Hepatitis C in children is swelling and inflamed tissue of the liver. It occurs due to infection with hepatitis C virus (HCV).
A child may get HCV from an HCV-infected mother, at the time of birth.
Almost 6 out of every 100 infants born to mothers with an HCV infection have hepatitis C. There is no treatment to prevent hepatitis C at birth.
Adolescents and teens can also get an HCV infection. There are many causes of hepatitis C in teens, including:
- Being stuck with a needle after use by an HCV-infected person
- Coming in contact with the blood of an infected person
- Using street drugs
- Having unprotected sexual contact with a person with HCV
- Getting tattoos or acupuncture therapy with infected needles
Hepatitis C does not spread from breastfeeding, hugging, kissing, coughing, or sneezing.
Symptoms develop in children about 4 to 12 weeks after infection. If the body is able to fight HCV, the symptoms end within a few weeks to 6 months. This condition is called acute hepatitis C infection.
However, some children never get rid of HCV. This condition is called chronic hepatitis C infection.
Most children with hepatitis C (acute or chronic) do not show any symptoms until more advanced liver damage is present. If symptoms do occur, they may include:
- Pain in the right upper abdomen
- Clay-colored or pale stools
- Dark urine
- Yellow skin and eyes (jaundice)
- Loss of appetite
- Nausea and vomiting
Exams and Tests
Your child's health care provider will perform blood tests to detect HCV in blood. Two most common blood tests are:
- Enzyme immunoassay (EIA) to find the hepatitis C antibody
- Hepatitis C RNA assays to measure virus levels (viral load)
Infants born to hepatitis C-positive mothers should undergo testing at 18 months of age. This is the time when antibodies from the mother will decrease. At that time, the test will more truly reflect the baby's antibody status.
The following tests detect liver damage from hepatitis C:
These tests show how well your child's treatment is working.
The main aim of treatment in children is to relieve the symptoms and stop the disease from spreading. If your child has symptoms, make sure that your child:
- Gets plenty of rest
- Drinks lots of fluids
- Eats healthy food
Acute hepatitis C does not need any special treatment. However, your child can pass the virus to others. You should take steps to help prevent the disease from spreading.
Chronic hepatitis C needs treatment. The goal of treatment is to prevent complications.
If there is no sign of the HCV infection after 6 months, then your child has fully recovered. However, if your child develops chronic hepatitis C, it can cause liver disease later in life.
Your child's provider may recommend antiviral medicines for chronic HCV. These medicines:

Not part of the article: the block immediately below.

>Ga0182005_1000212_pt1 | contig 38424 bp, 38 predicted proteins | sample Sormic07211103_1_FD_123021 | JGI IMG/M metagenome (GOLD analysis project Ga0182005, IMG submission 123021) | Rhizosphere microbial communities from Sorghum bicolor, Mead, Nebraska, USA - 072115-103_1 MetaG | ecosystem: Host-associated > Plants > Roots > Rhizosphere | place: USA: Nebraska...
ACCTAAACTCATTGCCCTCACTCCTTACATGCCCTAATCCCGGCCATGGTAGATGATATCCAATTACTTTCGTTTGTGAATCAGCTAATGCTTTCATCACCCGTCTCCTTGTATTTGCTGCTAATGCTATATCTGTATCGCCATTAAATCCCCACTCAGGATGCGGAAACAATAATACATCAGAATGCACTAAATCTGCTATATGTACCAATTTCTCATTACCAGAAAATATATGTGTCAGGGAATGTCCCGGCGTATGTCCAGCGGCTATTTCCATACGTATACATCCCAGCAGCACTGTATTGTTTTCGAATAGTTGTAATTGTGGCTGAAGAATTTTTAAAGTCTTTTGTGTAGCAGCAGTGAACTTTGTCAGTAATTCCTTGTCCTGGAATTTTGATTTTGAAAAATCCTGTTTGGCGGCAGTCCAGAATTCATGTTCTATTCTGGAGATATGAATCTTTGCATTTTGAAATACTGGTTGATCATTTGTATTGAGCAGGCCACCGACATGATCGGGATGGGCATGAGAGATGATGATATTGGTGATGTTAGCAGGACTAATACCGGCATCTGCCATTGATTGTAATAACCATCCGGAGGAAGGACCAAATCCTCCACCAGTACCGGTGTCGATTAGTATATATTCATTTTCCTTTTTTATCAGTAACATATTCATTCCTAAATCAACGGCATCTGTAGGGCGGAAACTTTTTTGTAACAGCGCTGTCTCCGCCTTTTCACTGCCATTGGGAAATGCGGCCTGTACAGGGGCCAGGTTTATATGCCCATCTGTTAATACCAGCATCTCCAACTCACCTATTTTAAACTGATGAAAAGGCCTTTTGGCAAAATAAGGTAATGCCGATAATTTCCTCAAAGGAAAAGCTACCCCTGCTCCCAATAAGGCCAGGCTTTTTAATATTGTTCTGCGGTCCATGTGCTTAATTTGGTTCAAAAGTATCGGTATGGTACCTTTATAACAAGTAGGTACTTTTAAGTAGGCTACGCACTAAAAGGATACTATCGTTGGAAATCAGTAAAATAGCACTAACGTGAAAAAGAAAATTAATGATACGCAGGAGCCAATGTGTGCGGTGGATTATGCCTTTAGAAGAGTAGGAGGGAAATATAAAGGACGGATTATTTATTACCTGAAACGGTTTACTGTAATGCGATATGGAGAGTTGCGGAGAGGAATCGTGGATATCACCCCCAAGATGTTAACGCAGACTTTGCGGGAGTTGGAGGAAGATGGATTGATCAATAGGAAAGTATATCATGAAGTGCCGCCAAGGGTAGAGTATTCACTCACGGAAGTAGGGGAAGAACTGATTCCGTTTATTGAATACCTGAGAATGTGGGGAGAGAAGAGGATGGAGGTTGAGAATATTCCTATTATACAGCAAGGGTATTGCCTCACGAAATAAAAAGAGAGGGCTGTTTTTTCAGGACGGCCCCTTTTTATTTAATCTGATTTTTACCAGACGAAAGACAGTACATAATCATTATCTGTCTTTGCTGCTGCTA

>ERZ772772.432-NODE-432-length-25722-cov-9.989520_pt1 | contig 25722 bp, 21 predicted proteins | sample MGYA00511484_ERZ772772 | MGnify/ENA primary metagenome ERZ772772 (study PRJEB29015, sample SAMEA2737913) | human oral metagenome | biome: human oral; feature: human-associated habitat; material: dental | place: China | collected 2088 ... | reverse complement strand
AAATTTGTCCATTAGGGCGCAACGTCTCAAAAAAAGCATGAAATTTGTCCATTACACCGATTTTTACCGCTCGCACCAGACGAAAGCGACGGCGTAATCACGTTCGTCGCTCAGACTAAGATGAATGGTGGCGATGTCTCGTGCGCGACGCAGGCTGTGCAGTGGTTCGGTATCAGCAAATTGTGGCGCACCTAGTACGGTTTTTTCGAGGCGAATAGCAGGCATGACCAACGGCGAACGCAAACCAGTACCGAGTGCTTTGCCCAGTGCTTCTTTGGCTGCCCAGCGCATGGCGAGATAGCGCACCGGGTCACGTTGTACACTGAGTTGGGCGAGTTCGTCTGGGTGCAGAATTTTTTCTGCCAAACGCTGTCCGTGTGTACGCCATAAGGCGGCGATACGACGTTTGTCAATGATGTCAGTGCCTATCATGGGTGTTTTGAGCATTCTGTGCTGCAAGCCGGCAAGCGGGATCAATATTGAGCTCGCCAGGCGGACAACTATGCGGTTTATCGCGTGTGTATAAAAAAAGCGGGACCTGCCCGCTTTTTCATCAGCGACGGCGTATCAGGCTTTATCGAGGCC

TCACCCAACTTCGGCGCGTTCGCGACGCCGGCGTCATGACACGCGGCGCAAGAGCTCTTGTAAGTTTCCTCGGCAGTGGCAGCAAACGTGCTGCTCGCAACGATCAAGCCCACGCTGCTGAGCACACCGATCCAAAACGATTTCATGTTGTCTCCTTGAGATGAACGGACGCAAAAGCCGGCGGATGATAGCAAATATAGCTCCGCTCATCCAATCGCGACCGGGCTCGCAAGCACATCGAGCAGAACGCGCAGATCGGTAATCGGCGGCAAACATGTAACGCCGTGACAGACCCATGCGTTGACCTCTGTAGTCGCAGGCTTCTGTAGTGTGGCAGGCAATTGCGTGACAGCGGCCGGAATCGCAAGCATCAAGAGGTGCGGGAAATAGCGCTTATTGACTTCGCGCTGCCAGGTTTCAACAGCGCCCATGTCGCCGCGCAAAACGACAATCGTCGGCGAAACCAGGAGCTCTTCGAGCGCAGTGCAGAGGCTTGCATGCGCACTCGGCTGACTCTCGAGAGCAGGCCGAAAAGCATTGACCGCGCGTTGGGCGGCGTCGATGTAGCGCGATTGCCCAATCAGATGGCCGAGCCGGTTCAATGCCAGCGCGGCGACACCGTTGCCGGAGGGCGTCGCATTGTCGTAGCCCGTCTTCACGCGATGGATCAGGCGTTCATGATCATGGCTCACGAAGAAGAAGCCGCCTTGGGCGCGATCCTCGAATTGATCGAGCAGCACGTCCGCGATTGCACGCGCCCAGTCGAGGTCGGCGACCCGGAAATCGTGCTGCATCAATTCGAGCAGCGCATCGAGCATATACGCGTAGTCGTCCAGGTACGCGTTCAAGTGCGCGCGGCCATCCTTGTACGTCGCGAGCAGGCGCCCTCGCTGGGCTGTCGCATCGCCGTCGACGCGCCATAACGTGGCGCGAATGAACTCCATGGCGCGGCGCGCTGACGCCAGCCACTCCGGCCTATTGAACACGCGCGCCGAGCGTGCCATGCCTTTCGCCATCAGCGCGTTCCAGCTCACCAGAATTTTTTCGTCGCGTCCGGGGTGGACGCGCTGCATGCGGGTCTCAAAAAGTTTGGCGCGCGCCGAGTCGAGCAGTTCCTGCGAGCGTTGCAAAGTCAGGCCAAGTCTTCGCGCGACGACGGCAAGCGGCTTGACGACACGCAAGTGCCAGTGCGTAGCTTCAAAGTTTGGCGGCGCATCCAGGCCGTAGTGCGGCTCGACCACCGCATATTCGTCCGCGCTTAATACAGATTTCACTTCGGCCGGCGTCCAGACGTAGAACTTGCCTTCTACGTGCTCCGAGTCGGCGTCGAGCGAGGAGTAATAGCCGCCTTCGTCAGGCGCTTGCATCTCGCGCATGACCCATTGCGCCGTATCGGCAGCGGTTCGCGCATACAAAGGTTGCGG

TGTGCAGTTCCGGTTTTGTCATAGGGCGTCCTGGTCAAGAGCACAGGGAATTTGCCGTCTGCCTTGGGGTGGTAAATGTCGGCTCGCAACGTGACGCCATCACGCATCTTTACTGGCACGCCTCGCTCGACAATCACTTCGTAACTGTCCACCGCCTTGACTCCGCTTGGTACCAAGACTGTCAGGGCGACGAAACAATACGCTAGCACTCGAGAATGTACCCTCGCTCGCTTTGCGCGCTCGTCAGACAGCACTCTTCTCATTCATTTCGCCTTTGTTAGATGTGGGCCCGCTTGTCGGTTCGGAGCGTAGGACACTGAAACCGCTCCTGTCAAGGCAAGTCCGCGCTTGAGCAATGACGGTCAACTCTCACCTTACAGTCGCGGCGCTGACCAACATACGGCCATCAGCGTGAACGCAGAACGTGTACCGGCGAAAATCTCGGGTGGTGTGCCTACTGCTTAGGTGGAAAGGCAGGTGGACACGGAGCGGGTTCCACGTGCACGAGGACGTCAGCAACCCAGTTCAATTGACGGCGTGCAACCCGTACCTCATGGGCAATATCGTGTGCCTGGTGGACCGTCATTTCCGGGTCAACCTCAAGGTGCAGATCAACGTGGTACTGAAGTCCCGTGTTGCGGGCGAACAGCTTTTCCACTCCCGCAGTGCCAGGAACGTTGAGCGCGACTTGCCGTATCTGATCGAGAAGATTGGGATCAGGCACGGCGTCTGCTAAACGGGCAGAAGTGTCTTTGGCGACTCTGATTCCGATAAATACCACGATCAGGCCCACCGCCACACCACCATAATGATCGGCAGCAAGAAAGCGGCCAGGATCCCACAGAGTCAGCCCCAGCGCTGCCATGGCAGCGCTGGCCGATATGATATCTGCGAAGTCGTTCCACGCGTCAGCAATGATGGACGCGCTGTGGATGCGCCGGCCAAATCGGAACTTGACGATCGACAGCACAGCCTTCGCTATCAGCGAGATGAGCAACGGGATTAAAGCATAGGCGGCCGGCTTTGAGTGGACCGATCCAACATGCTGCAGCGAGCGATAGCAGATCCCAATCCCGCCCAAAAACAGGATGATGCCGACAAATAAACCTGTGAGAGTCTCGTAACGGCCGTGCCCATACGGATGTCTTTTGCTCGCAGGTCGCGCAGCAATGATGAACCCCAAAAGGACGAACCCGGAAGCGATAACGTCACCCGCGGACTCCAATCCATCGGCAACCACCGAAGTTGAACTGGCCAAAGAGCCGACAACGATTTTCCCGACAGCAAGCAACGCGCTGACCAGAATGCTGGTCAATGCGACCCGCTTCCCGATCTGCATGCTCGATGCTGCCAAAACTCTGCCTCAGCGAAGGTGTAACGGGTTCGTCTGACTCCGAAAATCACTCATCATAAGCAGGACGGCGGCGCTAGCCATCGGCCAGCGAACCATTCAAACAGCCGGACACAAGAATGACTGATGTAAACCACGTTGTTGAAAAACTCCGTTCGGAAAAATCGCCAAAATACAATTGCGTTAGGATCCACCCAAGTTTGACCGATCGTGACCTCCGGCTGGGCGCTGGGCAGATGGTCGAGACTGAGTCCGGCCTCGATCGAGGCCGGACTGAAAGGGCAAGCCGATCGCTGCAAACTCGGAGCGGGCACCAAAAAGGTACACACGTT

- Have fewer side effects
- Are easier to take
- Are taken by mouth
The choice of whether to use medicines in children for hepatitis C is not clear. Medicines that have been used, interferon and ribavirin, carry a lot of side effects and some risks. Newer and safer medicines have been approved for adults, but not yet for children. Many experts recommend waiting on treatment of HCV in children until these newer medicines are approved for use in children.
Children younger than 3 years old may not need any treatment. Infection in this age group often resolves without any complications.
The possible complications of hepatitis C are:
- Liver cirrhosis
- Liver cancer
These complications generally occur during adulthood.
When to Contact a Medical Professional
Call your provider if your child has symptoms of hepatitis C. You should also contact your provider if you have hepatitis C and become pregnant.
There are no vaccinations for hepatitis C. Therefore, prevention plays an important role in managing the disease.
In a household where someone with hepatitis C is living, take these steps to help prevent the spread of the disease:
- Avoid contact with blood. Clean any blood spills using bleach and water.
- Mothers with HCV should not breastfeed if nipples are cracked and bleeding.
- Cover cuts and sores to avoid contact with body fluids.
- Do not share toothbrushes, razors, or any other items that may be infected.
Silent infection - HCV children; Antivirals - hepatitis C children; HCV children; Pregnancy - hepatitis C - children; Maternal transmission - hepatitis C - children
Jensen MK, Balistreri WF. Viral hepatitis. In: Kliegman RM, Stanton BF, St. Geme JW, Schor NF, eds. Nelson Textbook of Pediatrics. 20th ed. Philadelphia, PA: Elsevier; 2016:chap 358.
Jhaveri R, El-Kamary SS. Hepatitis C virus. In: Cherry JD, Harrison GJ, Kaplan SL, Steinbach WJ, Hotez PJ, eds. Feigin and Cherry's Textbook of Pediatric Infectious Diseases. 8th ed. Philadelphia, PA: Elsevier; 2019:chap 177.
Ward JW, Holtzman D. Epidemiology, natural history, and diagnosis of hepatitis C. In: Sanyal AJ, Boyer TD, Lindor KD, Terrault NA, eds. Zakim and Boyer's Hepatology. 7th ed. Philadelphia, PA: Elsevier; 2018:chap 29.
Review Date 2/19/2018
Updated by: Neil K. Kaneshiro, MD, MHA, Clinical Professor of Pediatrics, University of Washington School of Medicine, Seattle, WA. Also reviewed by David Zieve, MD, MHA, Medical Director, Brenda Conaway, Editorial Director, and the A.D.A.M. Editorial team.